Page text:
IN HIS CLOSET: But how does biblical law apply to housing the elderly and poor? For decades, Cedar Springs Camp in Lake Stevens provided low-cost housing, renting houses for no more than $150 per month to retired missionaries and church folk—until Fuiten's church bought the Bible camp and jacked rents by 83 percent over three years, a lawsuit filed by 19 residents alleged. (As Horsesass.org, which broke the story, put it in 2006: "Fuiten... took control of its board by assuming $150,000 of debt, promising to run the camp without major changes... But avarice knows no bounds, and Fuiten has methodically set out to evict the camp's small residential community...") The church denied the allegations. "They thought they could embarrass me into giving them everything they wanted just by suing me," Fuiten told The Stranger. The dispute was settled out of court this February. Fuiten thinks coverage of the dispute has been "biased."
LARRY STICKNEY grasps the value of marriage. He has been married three times (and divorced twice) since the 1980s. He cofounded Protect Marriage Washington with Randall, and he's the one who filed the referendum.
IN HIS CLOSET: Kitsap County Superior Court records show that, in 1994, it was Stickney's wife who needed protecting. His then-wife Cheryl alleged that he "badly injured" her twice, breaking her eardrum and injuring her jaw so seriously she thought it was broken. She also alleged that after they separated, "He's come over several times when I wasn't home and stolen and destroyed things belonging to my son and myself." A superior court judge issued a restraining order against him. Stickney didn't return calls from The Stranger asking about these records, but on his website he contends that preventing gay people from marrying is necessary because "the happiness and well-being of both the parents and the children are best served by the family unit."
MATT SHEA, a 34-year-old Republican state representative from Spokane, who is a board member of Protect Marriage Washington, wasted no time introducing legislation in his first term early this winter: He sponsored a bill to ban Washington from recognizing same-sex marriages. "Like you, I am concerned that Washington could become a destination state for those who cohabitate without the benefit of marriage," Shea wrote in a letter to his constituents. His bill died without a hearing. Nonetheless, he plodded on. "I will oppose efforts in the legislature to dilute traditional marriage," he wrote.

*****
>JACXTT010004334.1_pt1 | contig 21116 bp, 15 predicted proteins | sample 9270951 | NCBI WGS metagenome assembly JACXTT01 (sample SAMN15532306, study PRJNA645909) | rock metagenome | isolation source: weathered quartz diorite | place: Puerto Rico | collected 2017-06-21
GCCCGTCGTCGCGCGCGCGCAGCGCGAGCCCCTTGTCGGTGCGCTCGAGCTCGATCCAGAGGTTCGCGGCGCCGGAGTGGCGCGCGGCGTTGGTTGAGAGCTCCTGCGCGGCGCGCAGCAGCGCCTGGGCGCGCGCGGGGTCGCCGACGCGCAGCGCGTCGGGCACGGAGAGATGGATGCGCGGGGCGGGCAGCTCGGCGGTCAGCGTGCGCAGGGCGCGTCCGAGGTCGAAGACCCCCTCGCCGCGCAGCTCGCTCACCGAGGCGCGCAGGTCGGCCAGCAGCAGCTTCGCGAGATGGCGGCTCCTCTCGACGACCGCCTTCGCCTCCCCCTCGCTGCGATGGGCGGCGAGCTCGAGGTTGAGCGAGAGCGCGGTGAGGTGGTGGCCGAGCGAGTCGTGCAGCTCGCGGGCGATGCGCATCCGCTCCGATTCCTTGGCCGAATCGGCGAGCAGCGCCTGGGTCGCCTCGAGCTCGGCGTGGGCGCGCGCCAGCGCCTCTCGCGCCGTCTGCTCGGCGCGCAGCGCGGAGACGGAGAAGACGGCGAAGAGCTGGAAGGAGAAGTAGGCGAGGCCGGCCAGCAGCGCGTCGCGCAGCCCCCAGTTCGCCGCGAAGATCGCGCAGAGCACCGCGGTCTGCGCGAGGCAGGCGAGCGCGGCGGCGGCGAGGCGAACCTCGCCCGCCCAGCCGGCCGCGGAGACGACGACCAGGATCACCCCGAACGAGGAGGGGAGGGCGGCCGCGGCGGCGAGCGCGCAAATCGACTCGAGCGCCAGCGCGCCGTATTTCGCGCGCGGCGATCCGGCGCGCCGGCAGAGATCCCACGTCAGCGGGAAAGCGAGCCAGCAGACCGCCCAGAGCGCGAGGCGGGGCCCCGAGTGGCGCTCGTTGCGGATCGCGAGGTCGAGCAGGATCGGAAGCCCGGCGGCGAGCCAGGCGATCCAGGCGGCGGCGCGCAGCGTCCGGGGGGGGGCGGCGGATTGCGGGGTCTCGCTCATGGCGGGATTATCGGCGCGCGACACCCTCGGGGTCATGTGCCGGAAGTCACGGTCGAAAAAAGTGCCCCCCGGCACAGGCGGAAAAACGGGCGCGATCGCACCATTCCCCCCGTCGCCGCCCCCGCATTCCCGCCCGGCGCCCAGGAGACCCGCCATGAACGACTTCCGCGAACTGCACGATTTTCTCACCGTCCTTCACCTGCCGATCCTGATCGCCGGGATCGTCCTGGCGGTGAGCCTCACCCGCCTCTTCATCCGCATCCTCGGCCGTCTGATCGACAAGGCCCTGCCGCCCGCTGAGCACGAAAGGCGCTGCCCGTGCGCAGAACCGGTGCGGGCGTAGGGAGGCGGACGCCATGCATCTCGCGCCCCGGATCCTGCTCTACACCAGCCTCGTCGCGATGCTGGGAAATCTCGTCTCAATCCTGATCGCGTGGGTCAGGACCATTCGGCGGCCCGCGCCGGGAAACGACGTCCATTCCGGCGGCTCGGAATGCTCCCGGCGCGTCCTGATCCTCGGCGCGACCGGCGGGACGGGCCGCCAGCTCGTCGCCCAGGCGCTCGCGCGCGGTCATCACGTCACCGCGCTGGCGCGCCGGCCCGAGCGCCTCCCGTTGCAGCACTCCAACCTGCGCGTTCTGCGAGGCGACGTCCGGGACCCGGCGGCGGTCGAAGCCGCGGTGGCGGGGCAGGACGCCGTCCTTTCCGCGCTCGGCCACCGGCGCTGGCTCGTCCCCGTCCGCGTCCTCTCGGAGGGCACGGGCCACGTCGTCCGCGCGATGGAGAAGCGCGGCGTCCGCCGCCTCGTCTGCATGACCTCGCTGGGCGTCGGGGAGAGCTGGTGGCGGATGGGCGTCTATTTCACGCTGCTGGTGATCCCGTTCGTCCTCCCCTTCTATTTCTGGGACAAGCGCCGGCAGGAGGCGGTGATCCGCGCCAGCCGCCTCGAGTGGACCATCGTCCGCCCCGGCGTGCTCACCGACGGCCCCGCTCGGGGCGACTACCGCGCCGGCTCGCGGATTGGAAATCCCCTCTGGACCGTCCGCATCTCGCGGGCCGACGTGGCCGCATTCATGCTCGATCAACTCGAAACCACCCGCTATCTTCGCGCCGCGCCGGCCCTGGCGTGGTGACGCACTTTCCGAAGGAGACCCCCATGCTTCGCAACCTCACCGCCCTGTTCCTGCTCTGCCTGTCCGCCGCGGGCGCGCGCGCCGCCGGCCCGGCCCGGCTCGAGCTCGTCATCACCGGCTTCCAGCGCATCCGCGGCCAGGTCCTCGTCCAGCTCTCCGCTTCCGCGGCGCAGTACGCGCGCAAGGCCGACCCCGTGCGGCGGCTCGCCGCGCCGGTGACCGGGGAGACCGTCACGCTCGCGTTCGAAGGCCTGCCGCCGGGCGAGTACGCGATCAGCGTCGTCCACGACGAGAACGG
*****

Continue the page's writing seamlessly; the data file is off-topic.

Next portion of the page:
IN HIS CLOSET: Wasn't it Shea's own traditional marriage that was, uh, diluted when he and his wife divorced 13 months earlier? Shea has hardly been a good steward of the institution. The Spokane County Clerk's Office identified 44 pleadings related to that divorce—among them, two temporary restraining orders and a protection order filed against him by ex-wife Lisa. Shea did not return calls from The Stranger, but the Spokesman-Review detailed some of the scandal last summer: "Matt T. Shea's wife, Lisa, was granted a divorce in January after complaining that he treated her 'as a possession,' and was physically and emotionally abusive. She said Shea insisted she walk on his left side because his sword, if he had one, would be on his right side. He said he knows nothing about that, but as a courtesy would walk between her and traffic. Lisa Shea's brother-in-law, Tino P. Vargas, swore in court documents that he saw Matt Shea yell at his wife, grab her arm 'very hard and violently,' and push her into a vehicle."